Plan and Sections of a Slave Ship
The present edition.
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The invaluable services rendered by Thomas Clarkson to the great question of the Slave Trade in all its branches, have been universally acknowledged both at home and abroad, and have gained him a high place among the greatest benefactors of mankind. The History of the Abolition which this volume contains, affords some means of appreciating the extent of his sacrifices and his labours in this cause. But after these, with the unwearied exertions of William Wilberforce, had conducted its friends to their final triumph, in 1807, they did not then rest from their labours. There remained four most important objects, to which the anxious attention of all Abolitionists was now directed.
First,—The law had been passed, forced upon the Planters, the Traders, and the Parliament, by the voice of the people; and there was a necessity for keeping a watchful eye over its execution.
Secondly,—The statute, however rigorously it might be enforced, left, of course, the whole amount of the Foreign Slave traffic untouched, and it was infinitely to be desired that means should be adopted for extending our Abolition to other nations.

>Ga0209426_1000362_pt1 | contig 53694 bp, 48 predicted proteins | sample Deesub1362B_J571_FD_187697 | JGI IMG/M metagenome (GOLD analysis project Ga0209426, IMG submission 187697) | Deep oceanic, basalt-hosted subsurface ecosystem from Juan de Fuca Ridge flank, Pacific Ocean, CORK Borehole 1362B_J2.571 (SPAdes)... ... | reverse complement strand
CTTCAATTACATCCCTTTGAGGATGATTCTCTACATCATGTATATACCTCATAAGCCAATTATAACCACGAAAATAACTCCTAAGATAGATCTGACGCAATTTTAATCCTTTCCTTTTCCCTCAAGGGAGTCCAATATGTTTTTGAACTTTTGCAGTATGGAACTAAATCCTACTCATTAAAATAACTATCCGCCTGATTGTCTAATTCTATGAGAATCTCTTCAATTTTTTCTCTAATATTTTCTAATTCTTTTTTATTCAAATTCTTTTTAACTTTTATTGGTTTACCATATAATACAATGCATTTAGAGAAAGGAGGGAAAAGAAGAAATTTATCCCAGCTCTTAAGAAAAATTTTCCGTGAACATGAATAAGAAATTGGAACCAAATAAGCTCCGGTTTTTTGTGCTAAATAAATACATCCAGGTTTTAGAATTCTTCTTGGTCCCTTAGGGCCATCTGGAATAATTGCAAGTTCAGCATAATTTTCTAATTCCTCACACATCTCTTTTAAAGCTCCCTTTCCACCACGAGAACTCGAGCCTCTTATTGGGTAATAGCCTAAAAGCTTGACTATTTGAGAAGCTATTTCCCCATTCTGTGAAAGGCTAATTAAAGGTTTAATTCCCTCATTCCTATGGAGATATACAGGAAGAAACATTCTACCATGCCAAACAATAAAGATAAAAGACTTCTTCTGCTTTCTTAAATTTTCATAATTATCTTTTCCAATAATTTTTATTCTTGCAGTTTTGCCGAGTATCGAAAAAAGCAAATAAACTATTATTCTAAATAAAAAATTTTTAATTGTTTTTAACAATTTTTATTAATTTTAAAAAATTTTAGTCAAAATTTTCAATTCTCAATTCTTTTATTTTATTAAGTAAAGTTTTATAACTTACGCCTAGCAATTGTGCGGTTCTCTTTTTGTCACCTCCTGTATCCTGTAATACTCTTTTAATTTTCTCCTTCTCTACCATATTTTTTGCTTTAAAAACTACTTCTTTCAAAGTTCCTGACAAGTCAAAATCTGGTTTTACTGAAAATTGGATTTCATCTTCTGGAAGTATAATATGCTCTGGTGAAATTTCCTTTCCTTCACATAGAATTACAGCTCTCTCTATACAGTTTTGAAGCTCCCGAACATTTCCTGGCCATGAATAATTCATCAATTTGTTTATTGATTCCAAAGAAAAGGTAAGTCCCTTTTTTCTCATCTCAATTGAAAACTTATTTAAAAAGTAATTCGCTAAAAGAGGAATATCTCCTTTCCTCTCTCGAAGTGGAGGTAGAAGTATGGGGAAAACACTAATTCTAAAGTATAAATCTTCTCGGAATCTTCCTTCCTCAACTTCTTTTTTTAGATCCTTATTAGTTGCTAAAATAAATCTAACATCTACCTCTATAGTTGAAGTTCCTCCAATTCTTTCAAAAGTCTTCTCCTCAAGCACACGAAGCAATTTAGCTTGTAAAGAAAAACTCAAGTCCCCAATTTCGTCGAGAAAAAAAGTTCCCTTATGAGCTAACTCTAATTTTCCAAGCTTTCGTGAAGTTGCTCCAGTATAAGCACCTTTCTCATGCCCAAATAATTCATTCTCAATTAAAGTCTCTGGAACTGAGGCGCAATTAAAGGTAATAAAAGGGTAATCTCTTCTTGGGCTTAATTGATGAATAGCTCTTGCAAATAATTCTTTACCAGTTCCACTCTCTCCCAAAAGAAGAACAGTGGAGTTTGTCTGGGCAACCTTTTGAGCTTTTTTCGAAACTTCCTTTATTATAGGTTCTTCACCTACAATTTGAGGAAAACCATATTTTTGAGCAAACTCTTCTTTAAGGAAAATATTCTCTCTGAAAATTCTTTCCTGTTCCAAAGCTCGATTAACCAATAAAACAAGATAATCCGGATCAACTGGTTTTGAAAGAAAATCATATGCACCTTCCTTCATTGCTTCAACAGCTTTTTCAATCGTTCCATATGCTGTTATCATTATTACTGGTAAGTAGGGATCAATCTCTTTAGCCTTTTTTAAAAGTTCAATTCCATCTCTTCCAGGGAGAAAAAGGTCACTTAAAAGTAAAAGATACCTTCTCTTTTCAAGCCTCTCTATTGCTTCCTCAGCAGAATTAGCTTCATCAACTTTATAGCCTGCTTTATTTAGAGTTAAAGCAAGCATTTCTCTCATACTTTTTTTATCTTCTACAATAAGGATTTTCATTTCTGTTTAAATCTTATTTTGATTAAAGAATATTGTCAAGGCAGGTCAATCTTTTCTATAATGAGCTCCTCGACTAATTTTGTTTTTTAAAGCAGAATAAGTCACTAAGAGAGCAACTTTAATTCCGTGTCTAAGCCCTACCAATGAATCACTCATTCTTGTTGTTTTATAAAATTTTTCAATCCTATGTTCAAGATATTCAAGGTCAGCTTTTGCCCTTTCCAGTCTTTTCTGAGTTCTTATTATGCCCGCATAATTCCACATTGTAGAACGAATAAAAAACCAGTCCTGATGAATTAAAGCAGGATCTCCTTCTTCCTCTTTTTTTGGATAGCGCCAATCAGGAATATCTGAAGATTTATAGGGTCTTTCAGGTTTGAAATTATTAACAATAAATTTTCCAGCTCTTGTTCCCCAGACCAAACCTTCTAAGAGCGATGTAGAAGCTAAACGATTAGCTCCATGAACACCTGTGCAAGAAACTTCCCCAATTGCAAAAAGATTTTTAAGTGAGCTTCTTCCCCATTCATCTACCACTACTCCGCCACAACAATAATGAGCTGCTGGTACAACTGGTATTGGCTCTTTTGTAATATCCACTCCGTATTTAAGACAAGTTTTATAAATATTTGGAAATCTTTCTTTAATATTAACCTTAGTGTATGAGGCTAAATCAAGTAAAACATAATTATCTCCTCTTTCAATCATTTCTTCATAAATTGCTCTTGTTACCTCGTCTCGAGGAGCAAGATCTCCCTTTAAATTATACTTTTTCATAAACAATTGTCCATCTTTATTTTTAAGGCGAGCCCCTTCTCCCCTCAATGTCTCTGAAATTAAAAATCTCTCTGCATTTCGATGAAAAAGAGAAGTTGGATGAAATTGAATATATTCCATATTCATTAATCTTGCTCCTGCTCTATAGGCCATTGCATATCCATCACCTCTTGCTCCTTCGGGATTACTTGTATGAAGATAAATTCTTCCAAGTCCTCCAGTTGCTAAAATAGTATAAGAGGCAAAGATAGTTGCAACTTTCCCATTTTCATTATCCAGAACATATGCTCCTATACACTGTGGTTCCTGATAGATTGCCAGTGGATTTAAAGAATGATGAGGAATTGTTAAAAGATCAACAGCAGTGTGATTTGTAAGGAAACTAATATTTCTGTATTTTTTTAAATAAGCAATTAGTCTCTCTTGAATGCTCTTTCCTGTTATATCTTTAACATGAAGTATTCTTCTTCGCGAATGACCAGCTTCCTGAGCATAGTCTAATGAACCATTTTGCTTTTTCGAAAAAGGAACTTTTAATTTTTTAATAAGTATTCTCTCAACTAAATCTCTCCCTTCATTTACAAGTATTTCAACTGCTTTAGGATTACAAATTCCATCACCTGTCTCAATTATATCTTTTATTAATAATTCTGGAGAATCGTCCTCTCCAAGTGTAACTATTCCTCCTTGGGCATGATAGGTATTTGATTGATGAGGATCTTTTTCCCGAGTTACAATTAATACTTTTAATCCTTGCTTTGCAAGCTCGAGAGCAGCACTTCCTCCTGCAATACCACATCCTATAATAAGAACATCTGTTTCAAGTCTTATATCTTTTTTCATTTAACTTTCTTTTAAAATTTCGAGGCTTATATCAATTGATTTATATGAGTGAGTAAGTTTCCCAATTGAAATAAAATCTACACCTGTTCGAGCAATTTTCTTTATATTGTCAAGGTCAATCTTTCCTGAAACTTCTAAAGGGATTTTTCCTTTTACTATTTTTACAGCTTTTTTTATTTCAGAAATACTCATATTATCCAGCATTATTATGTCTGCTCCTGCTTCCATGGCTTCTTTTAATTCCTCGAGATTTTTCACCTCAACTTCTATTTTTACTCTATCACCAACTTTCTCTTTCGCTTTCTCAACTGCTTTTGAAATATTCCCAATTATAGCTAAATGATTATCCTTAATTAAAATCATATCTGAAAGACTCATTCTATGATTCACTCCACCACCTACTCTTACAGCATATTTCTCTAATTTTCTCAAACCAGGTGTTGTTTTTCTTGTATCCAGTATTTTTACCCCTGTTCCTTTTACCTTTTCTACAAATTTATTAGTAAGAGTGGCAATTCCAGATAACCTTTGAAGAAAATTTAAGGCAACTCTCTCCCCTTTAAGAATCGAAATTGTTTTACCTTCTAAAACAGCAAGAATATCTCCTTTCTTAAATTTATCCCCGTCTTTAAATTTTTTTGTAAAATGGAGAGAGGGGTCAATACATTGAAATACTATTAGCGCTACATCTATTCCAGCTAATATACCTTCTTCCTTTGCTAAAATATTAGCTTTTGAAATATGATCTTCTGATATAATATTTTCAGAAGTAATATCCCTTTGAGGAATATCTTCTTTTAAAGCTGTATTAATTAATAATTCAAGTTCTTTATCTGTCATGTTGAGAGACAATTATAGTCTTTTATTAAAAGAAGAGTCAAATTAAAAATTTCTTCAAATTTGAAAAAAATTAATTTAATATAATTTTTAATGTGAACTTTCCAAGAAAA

Thirdly,—Some compensation was due to Africa, for the countless miseries which our criminal conduct had for ages inflicted upon her, and strict justice, to say nothing of common humanity and Christian charity, demanded that every means should be used for aiding in the progress of her civilization, and effacing as far as possible the dreadful marks which had been left upon her by our crimes.
Lastly,—Many of those whom we had transported by fraud and violence from their native country, and still more of the descendants of others who had fallen a sacrifice to our cruelties, and perished in the course of nature, slaves in a foreign land, remained to suffer the dreadful evils of West India bondage. It seemed to follow, that the earliest opportunity consistent with their own condition, should be taken to free those unhappy beings, the victims of our sordid cruelty; and all the more to be pitied, as we were all the more to be blamed, because one result of our transgression was the having placed them in so unnatural a position, that their enemies might seem to be furnished with an argument more plausible than sound, drawn from the Negro’s supposed unfitness for immediate emancipation.